Next, pair each cornered wedge with a background wedge. Be sure to sew along the same side edge for each pair, and begin sewing from the corner edge and not the center point. Set seams, press open. **Note that assembling this block is a perfect time to practice pressing and NOT ironing. Even a little wiggle might stretch sections enough to result in a ripple when the final block is assembled. Press: up, down, up. NOT ironing. Got it!**
Double check your arrangement with the photo you took before sewing pairs together.
You will now have two halves. Aligning the notched corners and pinning just after the center seam match, sew the halves together. Set seams and press open.
Ta-da! You have a kaleidoscope block. Make 9 total.
Feel free to chain piece these blocks, but have your layout photo handy. Lay out your pieces and confirm arrangement before sewing each step.
Arrange your blocks as desired. Double check that all fabrics are in the proper place.
Then sew the blocks in each row together. Finally, sew the three rows together to complete the pillow top.
I love how the notches cut by the Sizzix help with every step of the piecing process–from piecing to matching points in the final assembly. When joining your rows, you can use the seam line as a guide to make sure you don’t lose any points.
Once your kaleidoscope pillow top is complete, baste it to a 20″x20″ piece of batting (or fuse to fusible fleece), find some coordinating thread and quilt as desired. I used Aurifil 50wt 2560-Iris since it was a nice gentle purple and matched my light colors while providing great contrast with the dark background.
Once your pillow top is quilted, square it up with a rotary cutter, being sure to leave a 1/4″ seam allowance from the outermost points.
Next, we’ll make the pillow’s back panels. Cut two (2) pieces of 13 1/2″x19″ background fabric (my finished pillow top actually measured closer to 19″ than 18 1/2″ square. Adjust accordingly based on the measurement of your pillow) and two (2) pieces of 12 3/4″x19″ batting.
Layer the backing panels wrong sides facing the batting, and lining up three edges. The backing fabric should extend about 3/4″ on one side.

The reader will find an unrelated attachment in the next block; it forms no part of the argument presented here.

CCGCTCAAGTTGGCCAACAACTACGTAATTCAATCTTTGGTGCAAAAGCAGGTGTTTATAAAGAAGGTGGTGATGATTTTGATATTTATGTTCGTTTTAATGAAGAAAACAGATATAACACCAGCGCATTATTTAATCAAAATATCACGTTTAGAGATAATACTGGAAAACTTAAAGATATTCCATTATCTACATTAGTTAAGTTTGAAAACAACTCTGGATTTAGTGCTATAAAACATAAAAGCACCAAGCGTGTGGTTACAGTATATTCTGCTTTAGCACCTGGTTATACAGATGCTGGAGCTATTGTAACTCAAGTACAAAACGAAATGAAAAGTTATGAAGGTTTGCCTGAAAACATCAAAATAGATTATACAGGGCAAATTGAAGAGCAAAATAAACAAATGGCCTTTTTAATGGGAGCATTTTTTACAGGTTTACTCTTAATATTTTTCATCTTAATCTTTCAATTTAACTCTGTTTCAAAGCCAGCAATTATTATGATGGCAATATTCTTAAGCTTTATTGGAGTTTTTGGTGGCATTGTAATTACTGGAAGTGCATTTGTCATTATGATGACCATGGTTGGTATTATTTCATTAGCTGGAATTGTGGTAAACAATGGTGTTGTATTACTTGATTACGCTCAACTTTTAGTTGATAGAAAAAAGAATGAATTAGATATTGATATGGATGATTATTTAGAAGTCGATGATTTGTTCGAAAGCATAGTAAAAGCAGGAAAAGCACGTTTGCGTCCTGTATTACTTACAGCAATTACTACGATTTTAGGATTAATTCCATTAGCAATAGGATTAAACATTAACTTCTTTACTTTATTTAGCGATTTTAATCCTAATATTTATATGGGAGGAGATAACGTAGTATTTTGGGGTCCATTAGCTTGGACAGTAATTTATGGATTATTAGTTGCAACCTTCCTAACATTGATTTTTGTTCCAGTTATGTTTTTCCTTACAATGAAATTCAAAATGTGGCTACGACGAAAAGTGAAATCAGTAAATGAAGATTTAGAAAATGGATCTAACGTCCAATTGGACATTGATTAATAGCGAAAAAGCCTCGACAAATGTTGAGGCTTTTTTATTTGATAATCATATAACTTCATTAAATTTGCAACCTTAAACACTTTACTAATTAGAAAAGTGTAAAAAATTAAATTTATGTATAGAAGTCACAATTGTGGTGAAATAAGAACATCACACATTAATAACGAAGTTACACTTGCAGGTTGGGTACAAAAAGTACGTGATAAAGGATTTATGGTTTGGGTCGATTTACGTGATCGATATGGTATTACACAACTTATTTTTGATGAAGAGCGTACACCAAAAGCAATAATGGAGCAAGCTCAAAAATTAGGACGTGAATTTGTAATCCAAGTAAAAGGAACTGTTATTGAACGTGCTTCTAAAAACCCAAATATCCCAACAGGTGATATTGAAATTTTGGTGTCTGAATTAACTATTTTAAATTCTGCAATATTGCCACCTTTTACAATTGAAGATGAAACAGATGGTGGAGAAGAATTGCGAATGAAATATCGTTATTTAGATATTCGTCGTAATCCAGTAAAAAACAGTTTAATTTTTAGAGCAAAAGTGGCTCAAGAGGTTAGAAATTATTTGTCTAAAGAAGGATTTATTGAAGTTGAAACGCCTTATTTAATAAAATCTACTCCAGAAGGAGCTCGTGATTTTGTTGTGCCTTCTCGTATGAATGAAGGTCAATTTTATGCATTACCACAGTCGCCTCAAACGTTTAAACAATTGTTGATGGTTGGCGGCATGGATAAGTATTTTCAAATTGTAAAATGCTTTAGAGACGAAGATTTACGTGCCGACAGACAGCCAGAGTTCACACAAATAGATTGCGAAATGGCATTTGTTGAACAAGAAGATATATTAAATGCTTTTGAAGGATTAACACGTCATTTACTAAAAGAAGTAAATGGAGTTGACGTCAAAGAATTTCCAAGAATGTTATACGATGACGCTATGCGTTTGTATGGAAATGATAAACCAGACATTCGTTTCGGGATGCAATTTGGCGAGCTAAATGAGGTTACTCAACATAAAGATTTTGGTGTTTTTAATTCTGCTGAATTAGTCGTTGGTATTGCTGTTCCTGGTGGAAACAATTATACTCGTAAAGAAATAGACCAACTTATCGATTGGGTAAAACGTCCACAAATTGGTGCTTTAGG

Fold the extended edge in 1/4″. Press with a hot iron.
Fold over again, flush with the edge of the batting (approx 1/2″) and press. Pin or clip in place.
Pin along the edges of the backing fabric and batting to help keep them together if you want to, although I found that they stuck together just fine without any pins. Alternately, you could fuse on fusible fleece instead of batting, although this is a great project for using up batting scraps. With the backing fabric right side facing up, top stitch 1/4″ from the folded edge. Sew again 1/8″ from the first stitches. Repeat for the other panel.
Now it’s time to sew the pillow front to the back panels. Lay the quilted pillow top right side facing up, and place the back panels right sides facing down, with the raw edges aligning with the raw edges of the pillow top and the sewn hem edges toward the center of the pillow.
There should be about 6″ of overlap.
Pin securely and sew around the entire edge of the pillow. Be sure to reinforce where the envelope edges meet, sewing back and forth multiple times, since they will receive the bulk of the wear and tear as the pillow form is put in and taken out.
Clip the corners, and turn right side out through the envelope opening, carefully pushing out corners with a blunt chopstick. Insert an 18″ pillow form, or one of your old couch cushions, and enjoy!
Max quickly discovered that there were ponies on the pillow, so he had to run and get his best friend, aptly named Pony.
This pillow apparently now belongs to Pony, since, well… ponies!